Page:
The second-most popular project is a kitchen upgrade. Like the complete kitchen renovation, upgrading worn-out surfaces, finishes and materials is high on the list of reasons to undertake the project – in fact, it’s the number one reason, at 42 percent. When the project is completed, 81 percent report experiencing a greater desire to be in the home and feeling a major sense of accomplishment when they think about the project. Slightly less have an increased sense of enjoyment when they are in the home at 76 percent, but the project overall has a Joy Score of 9.6 out of 10. REALTORS® estimate that $20,000 of the cost can be recovered at resale—57 percent of the estimated cost. The third project on the list of most popular projects is a bathroom renovation. Forty percent undertake the project for better functionality and livability, while 38 percent want to upgrade worn-out surfaces, finishes and materials. When the project is completed, 78 percent feel a major sense of accomplishment when they think about the project. The project has a Joy Score of 9.6 out of 10, and REALTORS® estimate that $15,000 of the cost can be recovered at resale—50 percent of the estimated cost.

By Meredith Dunn, National Association of REALTORS®

When was the last time you took a close look at your home’s foundation? If you find yourself racking your brain trying to determine whether it was last spring, or two summers ago, it’s definitely been too long. From simple tasks to time-consuming projects, homeowners often don’t have the time—or the space on their to-do list—to add yet another item. However, when it comes to your home’s foundation, there’s no time like the present.Homes Foundation- DIY tips from your Charlotte Realtor

A pro-active approach to caring for your home’s foundation is not only economical, it can also save you a lot of money—and headaches—down the road.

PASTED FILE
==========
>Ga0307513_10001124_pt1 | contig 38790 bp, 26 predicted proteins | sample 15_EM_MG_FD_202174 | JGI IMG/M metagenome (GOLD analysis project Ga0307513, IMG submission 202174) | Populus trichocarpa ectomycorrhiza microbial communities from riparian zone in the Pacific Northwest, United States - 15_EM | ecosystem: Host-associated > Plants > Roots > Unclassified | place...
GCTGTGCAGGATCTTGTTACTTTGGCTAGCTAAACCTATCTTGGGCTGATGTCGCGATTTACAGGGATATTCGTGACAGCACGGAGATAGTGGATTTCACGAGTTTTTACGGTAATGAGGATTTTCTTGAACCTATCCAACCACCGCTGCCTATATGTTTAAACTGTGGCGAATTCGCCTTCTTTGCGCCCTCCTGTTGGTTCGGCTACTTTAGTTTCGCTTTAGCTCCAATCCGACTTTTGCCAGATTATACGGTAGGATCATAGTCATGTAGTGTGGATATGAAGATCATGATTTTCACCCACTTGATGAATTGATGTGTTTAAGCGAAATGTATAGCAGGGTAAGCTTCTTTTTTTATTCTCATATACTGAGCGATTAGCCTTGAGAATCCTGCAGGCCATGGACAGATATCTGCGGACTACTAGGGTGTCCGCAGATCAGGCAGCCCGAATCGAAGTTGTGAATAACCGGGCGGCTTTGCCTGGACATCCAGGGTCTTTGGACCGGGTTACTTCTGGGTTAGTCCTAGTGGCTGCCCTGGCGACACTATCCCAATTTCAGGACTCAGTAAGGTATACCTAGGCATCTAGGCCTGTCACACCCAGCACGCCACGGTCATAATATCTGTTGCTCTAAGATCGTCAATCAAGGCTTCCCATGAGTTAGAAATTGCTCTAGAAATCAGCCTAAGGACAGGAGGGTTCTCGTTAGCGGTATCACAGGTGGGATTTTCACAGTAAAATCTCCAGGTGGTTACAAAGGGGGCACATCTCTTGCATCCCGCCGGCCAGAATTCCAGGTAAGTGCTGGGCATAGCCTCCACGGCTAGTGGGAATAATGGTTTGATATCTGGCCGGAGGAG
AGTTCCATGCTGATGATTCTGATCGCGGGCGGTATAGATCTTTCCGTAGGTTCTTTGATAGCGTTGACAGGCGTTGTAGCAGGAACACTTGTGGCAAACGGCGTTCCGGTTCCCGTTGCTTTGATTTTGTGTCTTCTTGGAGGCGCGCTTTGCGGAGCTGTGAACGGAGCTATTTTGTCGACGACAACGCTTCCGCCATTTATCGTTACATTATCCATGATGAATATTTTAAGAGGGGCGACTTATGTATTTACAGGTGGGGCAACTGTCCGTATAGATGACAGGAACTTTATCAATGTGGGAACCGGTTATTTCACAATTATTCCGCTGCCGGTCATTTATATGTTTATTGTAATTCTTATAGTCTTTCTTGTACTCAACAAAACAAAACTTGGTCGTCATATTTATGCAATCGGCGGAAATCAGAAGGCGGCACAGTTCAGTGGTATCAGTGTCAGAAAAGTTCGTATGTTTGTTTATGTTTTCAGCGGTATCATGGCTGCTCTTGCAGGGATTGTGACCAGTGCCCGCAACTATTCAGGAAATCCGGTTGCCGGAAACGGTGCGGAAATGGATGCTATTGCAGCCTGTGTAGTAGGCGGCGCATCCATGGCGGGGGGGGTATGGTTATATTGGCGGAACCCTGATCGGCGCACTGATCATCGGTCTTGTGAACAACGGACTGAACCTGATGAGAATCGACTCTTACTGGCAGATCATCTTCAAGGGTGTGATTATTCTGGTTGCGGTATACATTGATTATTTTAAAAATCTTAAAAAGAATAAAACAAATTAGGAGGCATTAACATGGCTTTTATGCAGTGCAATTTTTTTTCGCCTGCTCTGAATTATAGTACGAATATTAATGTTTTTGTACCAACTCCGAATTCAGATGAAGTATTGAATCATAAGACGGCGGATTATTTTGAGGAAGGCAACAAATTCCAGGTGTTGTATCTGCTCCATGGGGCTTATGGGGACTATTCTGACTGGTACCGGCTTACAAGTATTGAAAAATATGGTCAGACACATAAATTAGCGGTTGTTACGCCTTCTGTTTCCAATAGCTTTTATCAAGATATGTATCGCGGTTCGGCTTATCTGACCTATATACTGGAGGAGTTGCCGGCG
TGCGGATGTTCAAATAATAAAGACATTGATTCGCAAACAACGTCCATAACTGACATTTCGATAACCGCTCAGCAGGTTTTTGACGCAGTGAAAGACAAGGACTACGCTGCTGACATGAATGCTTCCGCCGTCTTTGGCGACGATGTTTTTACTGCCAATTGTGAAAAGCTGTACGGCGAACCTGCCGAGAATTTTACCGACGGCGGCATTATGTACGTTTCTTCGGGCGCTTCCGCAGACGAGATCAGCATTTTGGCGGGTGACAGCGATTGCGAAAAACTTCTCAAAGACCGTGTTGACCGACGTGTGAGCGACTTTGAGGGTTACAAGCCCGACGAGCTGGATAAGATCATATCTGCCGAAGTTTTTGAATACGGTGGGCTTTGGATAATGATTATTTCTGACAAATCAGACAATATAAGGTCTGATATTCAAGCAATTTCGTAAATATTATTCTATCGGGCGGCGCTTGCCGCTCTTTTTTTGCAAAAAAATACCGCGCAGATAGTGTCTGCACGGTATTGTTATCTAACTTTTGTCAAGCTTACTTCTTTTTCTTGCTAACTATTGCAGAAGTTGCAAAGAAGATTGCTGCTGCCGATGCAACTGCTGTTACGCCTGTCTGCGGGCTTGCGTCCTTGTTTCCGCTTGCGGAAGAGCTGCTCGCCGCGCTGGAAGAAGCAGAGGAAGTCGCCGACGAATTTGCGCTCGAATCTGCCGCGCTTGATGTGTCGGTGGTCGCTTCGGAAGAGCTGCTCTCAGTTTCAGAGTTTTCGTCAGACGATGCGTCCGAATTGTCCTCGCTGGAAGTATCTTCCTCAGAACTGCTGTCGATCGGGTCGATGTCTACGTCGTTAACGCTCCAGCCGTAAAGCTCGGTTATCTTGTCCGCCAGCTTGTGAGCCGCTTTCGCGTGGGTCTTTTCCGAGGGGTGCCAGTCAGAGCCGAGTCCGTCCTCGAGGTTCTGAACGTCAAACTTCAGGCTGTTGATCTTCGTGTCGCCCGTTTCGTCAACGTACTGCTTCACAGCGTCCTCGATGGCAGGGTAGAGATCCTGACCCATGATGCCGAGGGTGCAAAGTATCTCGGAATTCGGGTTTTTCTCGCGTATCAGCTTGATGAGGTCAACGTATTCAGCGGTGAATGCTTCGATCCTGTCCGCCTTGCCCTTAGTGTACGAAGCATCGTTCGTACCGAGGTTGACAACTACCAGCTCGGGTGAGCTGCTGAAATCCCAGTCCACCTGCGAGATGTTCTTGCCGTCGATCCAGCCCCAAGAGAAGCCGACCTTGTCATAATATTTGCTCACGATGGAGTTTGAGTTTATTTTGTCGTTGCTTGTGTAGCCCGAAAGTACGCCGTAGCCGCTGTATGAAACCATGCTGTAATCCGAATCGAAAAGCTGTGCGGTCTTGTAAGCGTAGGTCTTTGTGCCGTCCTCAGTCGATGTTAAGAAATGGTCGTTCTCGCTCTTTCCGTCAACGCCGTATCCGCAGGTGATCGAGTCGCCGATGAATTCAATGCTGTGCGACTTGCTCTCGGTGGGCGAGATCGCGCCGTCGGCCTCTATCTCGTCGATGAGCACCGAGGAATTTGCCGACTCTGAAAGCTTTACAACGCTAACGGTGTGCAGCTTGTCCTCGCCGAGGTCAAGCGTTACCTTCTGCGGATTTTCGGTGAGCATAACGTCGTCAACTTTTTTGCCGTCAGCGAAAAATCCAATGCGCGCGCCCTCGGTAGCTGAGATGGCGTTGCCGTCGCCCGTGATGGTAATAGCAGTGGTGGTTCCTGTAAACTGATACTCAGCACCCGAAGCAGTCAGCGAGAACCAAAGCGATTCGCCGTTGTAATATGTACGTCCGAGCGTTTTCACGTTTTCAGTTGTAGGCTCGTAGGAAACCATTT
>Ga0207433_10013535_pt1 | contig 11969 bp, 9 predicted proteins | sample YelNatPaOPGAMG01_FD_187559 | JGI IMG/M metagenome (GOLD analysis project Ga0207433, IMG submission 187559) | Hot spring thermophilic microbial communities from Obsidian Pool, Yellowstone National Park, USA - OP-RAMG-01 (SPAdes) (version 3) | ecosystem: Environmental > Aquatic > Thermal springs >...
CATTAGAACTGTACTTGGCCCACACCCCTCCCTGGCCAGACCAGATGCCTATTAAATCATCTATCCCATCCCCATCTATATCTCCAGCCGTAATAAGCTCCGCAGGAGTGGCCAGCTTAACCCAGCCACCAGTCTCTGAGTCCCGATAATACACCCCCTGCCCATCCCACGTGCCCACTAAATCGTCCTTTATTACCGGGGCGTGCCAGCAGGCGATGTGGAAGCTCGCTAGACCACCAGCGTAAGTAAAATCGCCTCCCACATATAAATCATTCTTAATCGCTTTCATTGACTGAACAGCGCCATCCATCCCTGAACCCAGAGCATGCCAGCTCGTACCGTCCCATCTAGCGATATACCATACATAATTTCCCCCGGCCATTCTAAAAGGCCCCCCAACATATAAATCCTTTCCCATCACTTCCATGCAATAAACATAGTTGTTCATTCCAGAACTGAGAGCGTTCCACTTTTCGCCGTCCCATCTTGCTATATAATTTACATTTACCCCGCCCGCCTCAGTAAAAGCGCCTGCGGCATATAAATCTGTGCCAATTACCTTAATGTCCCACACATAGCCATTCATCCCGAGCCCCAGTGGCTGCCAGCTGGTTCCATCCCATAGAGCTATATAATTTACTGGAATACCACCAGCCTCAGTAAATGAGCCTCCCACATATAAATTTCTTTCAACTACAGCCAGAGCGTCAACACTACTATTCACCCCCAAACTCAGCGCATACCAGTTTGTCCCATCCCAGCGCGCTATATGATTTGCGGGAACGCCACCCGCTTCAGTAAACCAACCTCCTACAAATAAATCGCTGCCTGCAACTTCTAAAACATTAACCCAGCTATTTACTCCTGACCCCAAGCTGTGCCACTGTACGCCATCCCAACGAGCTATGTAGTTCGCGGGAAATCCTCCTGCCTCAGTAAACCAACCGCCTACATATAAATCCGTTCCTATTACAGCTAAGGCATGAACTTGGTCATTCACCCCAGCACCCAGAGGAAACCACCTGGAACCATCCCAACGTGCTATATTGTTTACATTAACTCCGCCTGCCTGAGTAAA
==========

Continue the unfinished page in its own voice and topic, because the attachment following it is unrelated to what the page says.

1. Check the drainage around your home by ensuring that gutters and spouts drain away from the foundation.

2. While plumbing leaks under the house foundation are not uncommon, homeowners can have a plumbing pressure test done to make sure there are no leaks under the slab.
3. The ground moisture around the home’s perimeter should remain as constant as possible. Periodic use of a sprinkler system and soaker hoses in the summer time is recommended, but can also be done in the winter if the weather is dry.

If you’re pressed for time, contact a reputable foundation repair company to have an inspection conducted inside and outside the house. Most of the solutions are affordable and extremely important to the well-being of the structure.

Source: www.premierfoundationrepair.com

couple painting interior 10 tips to sell your home

Staging your home to sell

If you want your home to sell fast. decorating and decluttering to “set the stage” for potential buyers should be at the top of your to-do list. Staging your home showcases its best features and helps buyers visualize their families in the space. Here are 10 tips to get you started.

  • Apply a fresh coat of paint in neutral
    colors. It’s also a good idea to remove
    outdated wallpaper as potential buyers may not
    share your design taste.
  • Open blinds and drapes to let in natural
    light. Replace or remove old blinds and clear
    your light fixtures of dust and cobwebs.
  • Make repairs where needed. Fix running
    toilets, squeaky doors, chipped paint, broken
    fixtures and anything else that will distract from the
    desirability of your home.
  • Remove all personal items and photos. You
    want a buyer to picture his or her family in the
    space, not yours. Store the kids’ toys away, too.
  • Clean inside and out. Mop, dust, vacuum,
    repeat. No one wants to move into a house
    with a moldy shower or sticky refrigerator. If you
    can’t handle the cleaning yourself, hire a company
    to do it for you.
  • Spruce up landscaping. Plant flowers, trim
    bushes, weed the garden, mow the lawn
    and fix any unsightly cracks in your driveway